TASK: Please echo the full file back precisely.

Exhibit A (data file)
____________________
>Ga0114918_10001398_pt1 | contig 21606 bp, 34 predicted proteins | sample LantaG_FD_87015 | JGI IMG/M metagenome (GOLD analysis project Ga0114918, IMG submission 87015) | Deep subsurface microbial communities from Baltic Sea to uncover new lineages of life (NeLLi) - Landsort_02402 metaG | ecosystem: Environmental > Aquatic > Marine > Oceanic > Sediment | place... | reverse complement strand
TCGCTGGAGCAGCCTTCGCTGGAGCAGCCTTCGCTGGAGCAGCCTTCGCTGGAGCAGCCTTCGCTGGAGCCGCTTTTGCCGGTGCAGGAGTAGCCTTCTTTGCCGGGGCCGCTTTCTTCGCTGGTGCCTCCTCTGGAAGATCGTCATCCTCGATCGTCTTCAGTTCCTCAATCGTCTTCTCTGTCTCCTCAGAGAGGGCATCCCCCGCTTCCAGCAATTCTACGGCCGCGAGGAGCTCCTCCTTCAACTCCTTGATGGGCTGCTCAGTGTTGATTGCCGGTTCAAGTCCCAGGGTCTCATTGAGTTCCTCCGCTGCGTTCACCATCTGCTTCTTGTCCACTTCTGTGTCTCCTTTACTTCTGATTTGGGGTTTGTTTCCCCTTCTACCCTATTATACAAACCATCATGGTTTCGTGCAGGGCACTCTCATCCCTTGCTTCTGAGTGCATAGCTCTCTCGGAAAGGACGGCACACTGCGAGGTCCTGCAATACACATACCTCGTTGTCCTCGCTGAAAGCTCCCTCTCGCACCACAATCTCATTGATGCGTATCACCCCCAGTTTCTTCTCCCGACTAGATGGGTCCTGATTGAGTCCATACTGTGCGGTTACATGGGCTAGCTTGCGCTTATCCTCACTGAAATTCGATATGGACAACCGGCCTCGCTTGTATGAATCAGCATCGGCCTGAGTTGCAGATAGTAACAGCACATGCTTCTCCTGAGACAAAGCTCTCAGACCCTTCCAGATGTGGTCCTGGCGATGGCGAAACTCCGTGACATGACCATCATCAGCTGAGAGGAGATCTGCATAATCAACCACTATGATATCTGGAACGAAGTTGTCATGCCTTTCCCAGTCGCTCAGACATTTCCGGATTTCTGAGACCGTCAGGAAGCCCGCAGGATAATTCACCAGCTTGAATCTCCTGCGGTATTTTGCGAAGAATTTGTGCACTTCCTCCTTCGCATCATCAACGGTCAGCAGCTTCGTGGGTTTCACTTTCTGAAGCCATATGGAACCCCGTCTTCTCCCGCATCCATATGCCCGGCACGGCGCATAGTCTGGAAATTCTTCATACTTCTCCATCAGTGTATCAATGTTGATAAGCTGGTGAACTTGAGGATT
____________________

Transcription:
>Ga0114918_10001398_pt1 | contig 21606 bp, 34 predicted proteins | sample LantaG_FD_87015 | JGI IMG/M metagenome (GOLD analysis project Ga0114918, IMG submission 87015) | Deep subsurface microbial communities from Baltic Sea to uncover new lineages of life (NeLLi) - Landsort_02402 metaG | ecosystem: Environmental > Aquatic > Marine > Oceanic > Sediment | place... | reverse complement strand
TCGCTGGAGCAGCCTTCGCTGGAGCAGCCTTCGCTGGAGCAGCCTTCGCTGGAGCAGCCTTCGCTGGAGCCGCTTTTGCCGGTGCAGGAGTAGCCTTCTTTGCCGGGGCCGCTTTCTTCGCTGGTGCCTCCTCTGGAAGATCGTCATCCTCGATCGTCTTCAGTTCCTCAATCGTCTTCTCTGTCTCCTCAGAGAGGGCATCCCCCGCTTCCAGCAATTCTACGGCCGCGAGGAGCTCCTCCTTCAACTCCTTGATGGGCTGCTCAGTGTTGATTGCCGGTTCAAGTCCCAGGGTCTCATTGAGTTCCTCCGCTGCGTTCACCATCTGCTTCTTGTCCACTTCTGTGTCTCCTTTACTTCTGATTTGGGGTTTGTTTCCCCTTCTACCCTATTATACAAACCATCATGGTTTCGTGCAGGGCACTCTCATCCCTTGCTTCTGAGTGCATAGCTCTCTCGGAAAGGACGGCACACTGCGAGGTCCTGCAATACACATACCTCGTTGTCCTCGCTGAAAGCTCCCTCTCGCACCACAATCTCATTGATGCGTATCACCCCCAGTTTCTTCTCCCGACTAGATGGGTCCTGATTGAGTCCATACTGTGCGGTTACATGGGCTAGCTTGCGCTTATCCTCACTGAAATTCGATATGGACAACCGGCCTCGCTTGTATGAATCAGCATCGGCCTGAGTTGCAGATAGTAACAGCACATGCTTCTCCTGAGACAAAGCTCTCAGACCCTTCCAGATGTGGTCCTGGCGATGGCGAAACTCCGTGACATGACCATCATCAGCTGAGAGGAGATCTGCATAATCAACCACTATGATATCTGGAACGAAGTTGTCATGCCTTTCCCAGTCGCTCAGACATTTCCGGATTTCTGAGACCGTCAGGAAGCCCGCAGGATAATTCACCAGCTTGAATCTCCTGCGGTATTTTGCGAAGAATTTGTGCACTTCCTCCTTCGCATCATCAACGGTCAGCAGCTTCGTGGGTTTCACTTTCTGAAGCCATATGGAACCCCGTCTTCTCCCGCATCCATATGCCCGGCACGGCGCATAGTCTGGAAATTCTTCATACTTCTCCATCAGTGTATCAATGTTGATAAGCTGGTGAACTTGAGGATT